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Suppose that the eigenvalues of matrix $A$ are $1, 2, 4$. The determinant of $\left(A^{-1}\right)^{T}$ is _________.
in Linear Algebra by Boss (42.1k points)
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Determinant of Matrix $A =$ product of eigen values $= 1 \times 2 \times 4 =8$

Determinant of Inverse Matrix of $A, \text{det}(A^{-1}) = \frac{1}{\text{det}(A)} =\frac{1}{8}$

Determinant remains same after the Transpose operation.

So, determinant of $(A^{-1})^T = \text{det}(A^{-1}) = \frac{1}{8} = 0.125$
by Veteran (57.1k points)
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Inverse of a matrix comprises of transpose of cofactor matrix divided by det of that matrix, so do we not need to consider the value of transpose of cofactor matrix turned into determinant? pls explain.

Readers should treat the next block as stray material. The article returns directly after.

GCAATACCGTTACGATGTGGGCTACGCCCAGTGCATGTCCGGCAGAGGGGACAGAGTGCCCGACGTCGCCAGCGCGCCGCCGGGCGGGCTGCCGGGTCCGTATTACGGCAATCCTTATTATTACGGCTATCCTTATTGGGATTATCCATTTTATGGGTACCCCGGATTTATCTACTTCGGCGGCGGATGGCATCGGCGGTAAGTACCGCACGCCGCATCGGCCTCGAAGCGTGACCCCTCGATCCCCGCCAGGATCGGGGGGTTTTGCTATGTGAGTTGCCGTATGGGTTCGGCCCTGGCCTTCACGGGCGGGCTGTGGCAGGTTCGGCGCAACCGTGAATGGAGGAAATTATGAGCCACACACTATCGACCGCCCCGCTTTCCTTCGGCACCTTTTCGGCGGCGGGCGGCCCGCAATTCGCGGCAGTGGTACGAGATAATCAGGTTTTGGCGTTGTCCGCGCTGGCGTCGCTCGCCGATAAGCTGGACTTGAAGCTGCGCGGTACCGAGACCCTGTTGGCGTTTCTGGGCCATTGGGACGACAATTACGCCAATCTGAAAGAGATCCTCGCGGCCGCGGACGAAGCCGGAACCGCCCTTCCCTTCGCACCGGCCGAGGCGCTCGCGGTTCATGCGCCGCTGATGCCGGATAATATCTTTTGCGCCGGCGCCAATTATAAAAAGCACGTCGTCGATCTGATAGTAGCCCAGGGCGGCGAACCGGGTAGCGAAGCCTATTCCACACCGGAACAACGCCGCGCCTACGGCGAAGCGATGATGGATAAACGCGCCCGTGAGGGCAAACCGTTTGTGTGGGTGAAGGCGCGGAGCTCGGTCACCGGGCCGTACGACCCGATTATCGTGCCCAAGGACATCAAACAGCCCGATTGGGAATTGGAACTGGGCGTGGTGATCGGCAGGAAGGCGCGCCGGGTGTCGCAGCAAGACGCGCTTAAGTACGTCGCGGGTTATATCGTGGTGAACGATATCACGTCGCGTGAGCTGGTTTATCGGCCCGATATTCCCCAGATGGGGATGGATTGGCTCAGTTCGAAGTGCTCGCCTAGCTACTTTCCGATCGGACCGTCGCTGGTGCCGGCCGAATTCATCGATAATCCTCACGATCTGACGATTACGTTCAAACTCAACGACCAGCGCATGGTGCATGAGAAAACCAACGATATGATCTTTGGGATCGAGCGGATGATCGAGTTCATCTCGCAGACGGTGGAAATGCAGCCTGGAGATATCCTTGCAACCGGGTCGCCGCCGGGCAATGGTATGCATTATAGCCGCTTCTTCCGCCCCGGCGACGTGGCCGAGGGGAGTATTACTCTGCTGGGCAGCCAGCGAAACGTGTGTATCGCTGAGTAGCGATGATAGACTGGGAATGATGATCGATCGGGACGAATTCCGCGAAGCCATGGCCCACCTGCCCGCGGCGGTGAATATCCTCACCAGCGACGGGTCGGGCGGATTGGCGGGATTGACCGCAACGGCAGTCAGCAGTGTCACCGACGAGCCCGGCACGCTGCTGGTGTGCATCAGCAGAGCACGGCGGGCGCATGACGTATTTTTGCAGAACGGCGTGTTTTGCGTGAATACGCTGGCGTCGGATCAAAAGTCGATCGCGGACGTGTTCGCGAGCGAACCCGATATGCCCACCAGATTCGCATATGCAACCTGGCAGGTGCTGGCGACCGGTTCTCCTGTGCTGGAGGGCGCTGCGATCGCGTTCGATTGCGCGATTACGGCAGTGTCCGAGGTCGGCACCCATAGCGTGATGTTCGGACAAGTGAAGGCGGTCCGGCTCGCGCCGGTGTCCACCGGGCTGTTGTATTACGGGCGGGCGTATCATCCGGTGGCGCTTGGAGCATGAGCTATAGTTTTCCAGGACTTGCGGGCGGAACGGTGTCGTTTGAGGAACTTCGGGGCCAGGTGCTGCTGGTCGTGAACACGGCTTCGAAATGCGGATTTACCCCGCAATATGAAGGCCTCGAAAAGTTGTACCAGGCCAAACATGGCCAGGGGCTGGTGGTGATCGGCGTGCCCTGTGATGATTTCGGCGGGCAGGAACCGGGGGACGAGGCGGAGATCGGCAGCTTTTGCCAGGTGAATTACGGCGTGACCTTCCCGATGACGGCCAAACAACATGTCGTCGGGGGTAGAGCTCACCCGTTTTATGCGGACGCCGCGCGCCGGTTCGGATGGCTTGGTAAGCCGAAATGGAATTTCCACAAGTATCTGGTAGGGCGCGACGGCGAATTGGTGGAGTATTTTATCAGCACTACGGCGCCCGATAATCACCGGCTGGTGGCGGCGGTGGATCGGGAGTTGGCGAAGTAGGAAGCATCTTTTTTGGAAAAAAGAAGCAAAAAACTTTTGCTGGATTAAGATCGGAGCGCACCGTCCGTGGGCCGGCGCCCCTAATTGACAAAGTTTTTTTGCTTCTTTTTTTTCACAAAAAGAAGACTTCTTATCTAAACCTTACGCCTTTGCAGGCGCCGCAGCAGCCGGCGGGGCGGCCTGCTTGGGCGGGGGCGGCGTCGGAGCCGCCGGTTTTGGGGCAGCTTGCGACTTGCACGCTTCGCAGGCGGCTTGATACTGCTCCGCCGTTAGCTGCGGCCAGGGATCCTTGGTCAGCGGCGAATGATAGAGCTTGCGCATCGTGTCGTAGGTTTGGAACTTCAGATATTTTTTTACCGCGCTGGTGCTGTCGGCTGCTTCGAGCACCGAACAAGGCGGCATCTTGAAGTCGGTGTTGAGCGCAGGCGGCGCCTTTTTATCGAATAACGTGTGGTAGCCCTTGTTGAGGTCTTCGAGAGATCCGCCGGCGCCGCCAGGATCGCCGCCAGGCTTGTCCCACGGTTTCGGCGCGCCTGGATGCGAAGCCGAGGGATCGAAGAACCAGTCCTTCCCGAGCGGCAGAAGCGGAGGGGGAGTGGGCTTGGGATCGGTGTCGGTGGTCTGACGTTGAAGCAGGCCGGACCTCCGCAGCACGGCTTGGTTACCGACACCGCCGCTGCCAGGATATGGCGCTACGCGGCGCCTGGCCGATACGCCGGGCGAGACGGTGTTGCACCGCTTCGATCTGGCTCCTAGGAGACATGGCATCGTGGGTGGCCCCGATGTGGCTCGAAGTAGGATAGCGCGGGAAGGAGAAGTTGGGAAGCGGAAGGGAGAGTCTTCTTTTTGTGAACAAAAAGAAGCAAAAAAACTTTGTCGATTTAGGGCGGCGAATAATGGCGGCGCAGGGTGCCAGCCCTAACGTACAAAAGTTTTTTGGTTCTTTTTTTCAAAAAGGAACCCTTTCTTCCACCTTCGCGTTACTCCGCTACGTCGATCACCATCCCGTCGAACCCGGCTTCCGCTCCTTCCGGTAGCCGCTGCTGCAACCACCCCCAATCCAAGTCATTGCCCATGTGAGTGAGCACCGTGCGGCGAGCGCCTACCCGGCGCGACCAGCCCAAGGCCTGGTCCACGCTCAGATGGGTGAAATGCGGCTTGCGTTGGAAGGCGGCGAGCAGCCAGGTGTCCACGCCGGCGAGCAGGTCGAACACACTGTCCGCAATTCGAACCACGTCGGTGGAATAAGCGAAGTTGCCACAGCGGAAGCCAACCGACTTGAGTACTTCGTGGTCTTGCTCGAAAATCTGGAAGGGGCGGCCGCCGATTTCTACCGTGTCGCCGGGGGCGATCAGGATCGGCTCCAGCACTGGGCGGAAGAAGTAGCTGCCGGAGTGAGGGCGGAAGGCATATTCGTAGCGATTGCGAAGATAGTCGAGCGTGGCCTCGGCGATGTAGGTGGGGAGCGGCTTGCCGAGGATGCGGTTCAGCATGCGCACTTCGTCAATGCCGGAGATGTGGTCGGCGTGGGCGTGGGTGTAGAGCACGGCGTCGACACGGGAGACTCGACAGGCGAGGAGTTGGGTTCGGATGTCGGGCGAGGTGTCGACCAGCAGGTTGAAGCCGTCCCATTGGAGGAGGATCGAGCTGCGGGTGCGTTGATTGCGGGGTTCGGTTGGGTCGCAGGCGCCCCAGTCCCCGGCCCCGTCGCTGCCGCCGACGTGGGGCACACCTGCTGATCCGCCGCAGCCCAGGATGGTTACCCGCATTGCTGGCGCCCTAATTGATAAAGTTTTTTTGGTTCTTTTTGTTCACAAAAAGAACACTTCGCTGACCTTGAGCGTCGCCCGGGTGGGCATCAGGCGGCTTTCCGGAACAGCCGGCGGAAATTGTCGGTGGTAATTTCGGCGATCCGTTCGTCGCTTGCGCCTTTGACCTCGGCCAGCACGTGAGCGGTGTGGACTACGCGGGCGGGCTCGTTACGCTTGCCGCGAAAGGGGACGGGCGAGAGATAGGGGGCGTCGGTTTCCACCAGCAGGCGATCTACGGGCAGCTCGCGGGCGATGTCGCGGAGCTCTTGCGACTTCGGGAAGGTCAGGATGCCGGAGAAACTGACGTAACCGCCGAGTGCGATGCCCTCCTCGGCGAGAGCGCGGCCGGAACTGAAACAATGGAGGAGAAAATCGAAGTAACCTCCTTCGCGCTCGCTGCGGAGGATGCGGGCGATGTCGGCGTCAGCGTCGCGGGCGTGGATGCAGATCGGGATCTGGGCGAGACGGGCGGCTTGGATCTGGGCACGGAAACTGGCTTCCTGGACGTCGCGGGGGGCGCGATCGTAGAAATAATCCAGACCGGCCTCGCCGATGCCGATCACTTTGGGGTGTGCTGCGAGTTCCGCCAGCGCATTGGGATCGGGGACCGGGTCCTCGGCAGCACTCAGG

0

+1

We can use any of these 2 properties:

1) det(A$^{-1}$) = 1 / (det(A))

Proof:

det(AA$^{-1}$) = det(I)

i;e

det(A) det(A$^{-1}$) = 1

det(A$^{-1}$) = 1 / (det(A))

2) if $\lambda$ is the eigen value of A, then (1/$\lambda$) is the eigen value of A$^{-1}$

Proof: (source: stackoverflow)

Av=λv

Pre multiply by A$^{-1}$, we have

⟹A$^{-1}$Av=λA$^{-1}$v

⟹Iv=λA$^{-1}$v

⟹(1/λ)v=A$^{-1}$v

+17 votes
0.125

Eigen value of A inverse is 1,1/2,1/4. Product of those eigen values gives determinant value.

Transposing a matrix doesn't change is eigen value.
by Junior (699 points)
Answer:

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